When Hecker went to the house, she did not notice "any sign of a struggle." She described the house as "pristine." The dolls sitting atop the bookcase in the dining room were placed "perfect[ly], nothing was moved."
Based upon the autopsy, the medical examiner concluded that Jacqueline had died of "soft ligature strangulation." Based upon that finding, Hecker transferred the investigation to the Camden County Prosecutor's Homicide Unit.
On March 30, Prosecutor's Investigator Martin T. Wolf went to David's neighborhood. He observed David and his mother in a car, apparently pulling out of the driveway. Wolf went over, introduced himself, and asked if he could speak with David at the Gloucester City Police Department regarding "the death of his wife." David said "he was glad to go." David and his mother drove separately in his car, while Wolf went to the police station in his own car.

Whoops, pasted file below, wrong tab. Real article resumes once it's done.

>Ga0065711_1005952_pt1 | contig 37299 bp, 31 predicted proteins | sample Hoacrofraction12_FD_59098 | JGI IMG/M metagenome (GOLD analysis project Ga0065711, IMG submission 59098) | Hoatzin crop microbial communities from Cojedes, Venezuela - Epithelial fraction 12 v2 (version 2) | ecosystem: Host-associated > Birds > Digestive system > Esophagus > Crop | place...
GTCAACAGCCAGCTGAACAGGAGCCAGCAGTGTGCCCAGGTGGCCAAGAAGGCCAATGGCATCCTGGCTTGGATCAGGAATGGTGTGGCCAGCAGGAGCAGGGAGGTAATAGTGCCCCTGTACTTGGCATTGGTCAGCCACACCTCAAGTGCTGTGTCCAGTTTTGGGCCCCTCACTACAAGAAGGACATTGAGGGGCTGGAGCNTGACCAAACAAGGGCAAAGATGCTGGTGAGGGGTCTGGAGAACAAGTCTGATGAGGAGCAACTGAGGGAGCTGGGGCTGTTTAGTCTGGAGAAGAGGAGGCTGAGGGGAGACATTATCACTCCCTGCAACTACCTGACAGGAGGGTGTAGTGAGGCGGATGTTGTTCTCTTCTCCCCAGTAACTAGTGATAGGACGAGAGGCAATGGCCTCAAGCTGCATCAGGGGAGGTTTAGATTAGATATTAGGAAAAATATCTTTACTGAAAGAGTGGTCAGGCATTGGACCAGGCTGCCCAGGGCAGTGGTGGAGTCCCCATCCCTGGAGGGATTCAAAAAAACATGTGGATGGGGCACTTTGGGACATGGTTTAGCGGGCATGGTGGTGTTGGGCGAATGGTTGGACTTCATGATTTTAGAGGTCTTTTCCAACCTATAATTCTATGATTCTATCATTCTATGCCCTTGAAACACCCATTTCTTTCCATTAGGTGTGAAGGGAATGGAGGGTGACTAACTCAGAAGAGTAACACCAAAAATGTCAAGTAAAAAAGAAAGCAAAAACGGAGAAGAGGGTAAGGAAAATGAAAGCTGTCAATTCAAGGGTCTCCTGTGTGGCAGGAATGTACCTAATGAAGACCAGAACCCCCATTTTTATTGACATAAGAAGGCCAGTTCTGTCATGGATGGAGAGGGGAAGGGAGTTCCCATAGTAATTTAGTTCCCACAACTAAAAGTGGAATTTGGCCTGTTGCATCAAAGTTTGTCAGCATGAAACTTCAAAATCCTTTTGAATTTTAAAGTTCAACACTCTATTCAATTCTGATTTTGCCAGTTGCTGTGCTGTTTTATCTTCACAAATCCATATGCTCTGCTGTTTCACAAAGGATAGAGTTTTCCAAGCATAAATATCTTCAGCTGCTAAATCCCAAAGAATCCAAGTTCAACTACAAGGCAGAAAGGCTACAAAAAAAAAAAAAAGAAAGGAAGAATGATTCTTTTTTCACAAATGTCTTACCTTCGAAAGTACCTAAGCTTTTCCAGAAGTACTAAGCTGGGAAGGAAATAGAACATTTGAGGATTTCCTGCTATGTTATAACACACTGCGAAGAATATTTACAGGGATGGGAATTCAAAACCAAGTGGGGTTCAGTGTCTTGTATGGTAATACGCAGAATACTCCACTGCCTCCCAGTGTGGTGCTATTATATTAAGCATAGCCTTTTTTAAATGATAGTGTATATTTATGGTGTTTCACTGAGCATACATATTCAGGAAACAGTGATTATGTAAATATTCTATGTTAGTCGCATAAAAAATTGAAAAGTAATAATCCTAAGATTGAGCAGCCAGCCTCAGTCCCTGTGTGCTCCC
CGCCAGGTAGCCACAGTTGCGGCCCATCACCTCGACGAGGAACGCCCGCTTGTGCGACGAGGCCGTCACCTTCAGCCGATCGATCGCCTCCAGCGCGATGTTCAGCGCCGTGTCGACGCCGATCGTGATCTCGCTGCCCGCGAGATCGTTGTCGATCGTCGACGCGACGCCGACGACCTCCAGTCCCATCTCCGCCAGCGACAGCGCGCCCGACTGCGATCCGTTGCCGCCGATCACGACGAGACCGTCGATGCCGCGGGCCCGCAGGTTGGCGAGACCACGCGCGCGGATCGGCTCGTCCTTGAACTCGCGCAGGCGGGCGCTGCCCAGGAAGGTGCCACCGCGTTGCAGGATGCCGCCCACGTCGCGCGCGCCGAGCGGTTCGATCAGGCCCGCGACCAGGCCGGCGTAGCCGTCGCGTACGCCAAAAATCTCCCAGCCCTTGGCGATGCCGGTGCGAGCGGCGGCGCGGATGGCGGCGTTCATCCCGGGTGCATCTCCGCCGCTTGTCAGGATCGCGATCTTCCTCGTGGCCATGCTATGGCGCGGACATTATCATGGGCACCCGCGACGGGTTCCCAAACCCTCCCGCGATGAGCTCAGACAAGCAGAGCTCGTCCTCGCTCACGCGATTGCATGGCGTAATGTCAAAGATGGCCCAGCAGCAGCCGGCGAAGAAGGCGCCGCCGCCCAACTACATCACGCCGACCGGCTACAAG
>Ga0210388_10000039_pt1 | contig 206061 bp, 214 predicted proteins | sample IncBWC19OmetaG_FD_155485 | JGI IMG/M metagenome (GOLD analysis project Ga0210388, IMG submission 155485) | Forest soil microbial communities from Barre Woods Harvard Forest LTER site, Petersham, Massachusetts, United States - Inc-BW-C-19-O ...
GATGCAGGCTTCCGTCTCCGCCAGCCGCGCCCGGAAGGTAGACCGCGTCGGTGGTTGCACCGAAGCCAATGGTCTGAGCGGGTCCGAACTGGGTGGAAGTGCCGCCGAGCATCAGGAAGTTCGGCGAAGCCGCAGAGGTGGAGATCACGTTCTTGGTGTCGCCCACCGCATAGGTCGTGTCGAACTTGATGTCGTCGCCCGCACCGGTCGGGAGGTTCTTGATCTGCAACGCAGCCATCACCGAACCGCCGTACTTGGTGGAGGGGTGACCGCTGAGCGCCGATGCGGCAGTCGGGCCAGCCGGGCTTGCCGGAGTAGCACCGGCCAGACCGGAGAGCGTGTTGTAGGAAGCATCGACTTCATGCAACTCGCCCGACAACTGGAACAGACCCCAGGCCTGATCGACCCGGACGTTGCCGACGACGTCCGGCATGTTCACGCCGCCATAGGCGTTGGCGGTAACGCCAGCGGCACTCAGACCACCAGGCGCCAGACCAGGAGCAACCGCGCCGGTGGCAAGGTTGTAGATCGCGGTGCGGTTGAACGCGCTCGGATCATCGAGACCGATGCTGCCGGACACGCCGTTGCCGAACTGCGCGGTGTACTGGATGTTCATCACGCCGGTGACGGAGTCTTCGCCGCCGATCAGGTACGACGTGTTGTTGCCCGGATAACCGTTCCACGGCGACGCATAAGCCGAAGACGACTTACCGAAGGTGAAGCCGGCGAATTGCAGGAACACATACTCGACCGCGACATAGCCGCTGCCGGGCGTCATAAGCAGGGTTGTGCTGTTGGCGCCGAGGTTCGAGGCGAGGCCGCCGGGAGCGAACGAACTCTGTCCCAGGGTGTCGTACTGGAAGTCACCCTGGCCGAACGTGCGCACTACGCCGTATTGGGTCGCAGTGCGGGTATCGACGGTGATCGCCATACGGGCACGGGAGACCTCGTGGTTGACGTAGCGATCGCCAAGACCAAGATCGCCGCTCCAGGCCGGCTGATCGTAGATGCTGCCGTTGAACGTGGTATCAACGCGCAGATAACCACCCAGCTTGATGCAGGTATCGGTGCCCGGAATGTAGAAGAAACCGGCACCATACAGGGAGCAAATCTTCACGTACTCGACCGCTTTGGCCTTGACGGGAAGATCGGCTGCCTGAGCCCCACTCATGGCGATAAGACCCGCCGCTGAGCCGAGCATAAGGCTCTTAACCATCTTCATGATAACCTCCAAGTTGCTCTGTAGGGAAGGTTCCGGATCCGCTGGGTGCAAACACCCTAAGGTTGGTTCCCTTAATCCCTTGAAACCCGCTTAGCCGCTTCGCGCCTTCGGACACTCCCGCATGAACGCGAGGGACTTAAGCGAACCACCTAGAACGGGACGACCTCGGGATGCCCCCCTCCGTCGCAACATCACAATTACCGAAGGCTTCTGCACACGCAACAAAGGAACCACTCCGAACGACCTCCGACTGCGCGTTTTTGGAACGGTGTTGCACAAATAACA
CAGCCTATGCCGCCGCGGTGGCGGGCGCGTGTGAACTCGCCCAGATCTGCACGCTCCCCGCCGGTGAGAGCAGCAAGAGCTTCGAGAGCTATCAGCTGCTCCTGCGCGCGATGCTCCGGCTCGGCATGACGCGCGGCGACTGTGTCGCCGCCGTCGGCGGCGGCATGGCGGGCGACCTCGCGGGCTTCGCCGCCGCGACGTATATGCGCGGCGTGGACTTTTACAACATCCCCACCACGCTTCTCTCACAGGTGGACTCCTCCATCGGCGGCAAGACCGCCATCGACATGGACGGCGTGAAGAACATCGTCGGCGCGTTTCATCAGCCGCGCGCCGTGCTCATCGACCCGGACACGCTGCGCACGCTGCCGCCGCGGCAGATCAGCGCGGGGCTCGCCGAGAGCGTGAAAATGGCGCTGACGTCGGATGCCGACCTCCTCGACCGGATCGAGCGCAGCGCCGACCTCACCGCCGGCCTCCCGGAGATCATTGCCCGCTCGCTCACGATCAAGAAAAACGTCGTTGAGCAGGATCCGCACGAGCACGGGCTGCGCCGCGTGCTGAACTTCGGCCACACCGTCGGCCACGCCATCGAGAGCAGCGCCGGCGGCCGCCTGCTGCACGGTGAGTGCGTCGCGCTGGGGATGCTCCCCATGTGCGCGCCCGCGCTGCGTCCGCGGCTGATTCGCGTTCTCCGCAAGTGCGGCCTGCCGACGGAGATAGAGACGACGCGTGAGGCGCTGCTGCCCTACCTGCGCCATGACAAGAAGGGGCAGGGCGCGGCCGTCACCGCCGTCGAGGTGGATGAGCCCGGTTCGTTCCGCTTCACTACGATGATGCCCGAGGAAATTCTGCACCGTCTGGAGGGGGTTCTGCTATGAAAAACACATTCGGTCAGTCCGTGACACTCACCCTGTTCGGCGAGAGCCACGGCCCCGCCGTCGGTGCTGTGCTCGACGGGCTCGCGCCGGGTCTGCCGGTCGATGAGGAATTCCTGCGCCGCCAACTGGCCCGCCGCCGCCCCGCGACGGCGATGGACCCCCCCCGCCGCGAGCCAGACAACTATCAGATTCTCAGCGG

When they arrived at the police station, around 7:00 p.m., David's mother was asked to remain in the lobby. Wolf led David to the Detective Bureau. In the Bureau, Wolf was accompanied by two other officers. He closed the door behind them. Wolf informed David that "he was free to go," and David indicated his desire to "help" with the investigation.
After David told Wolf what had happened, Wolf told David that Jacqueline's cause of death was strangulation by a third person. According to Wolf, David had no reaction.
Wolf asked David questions about the events surrounding Jacqueline's death. He then asked David to submit to a polygraph test. Wolf explained his reason for asking: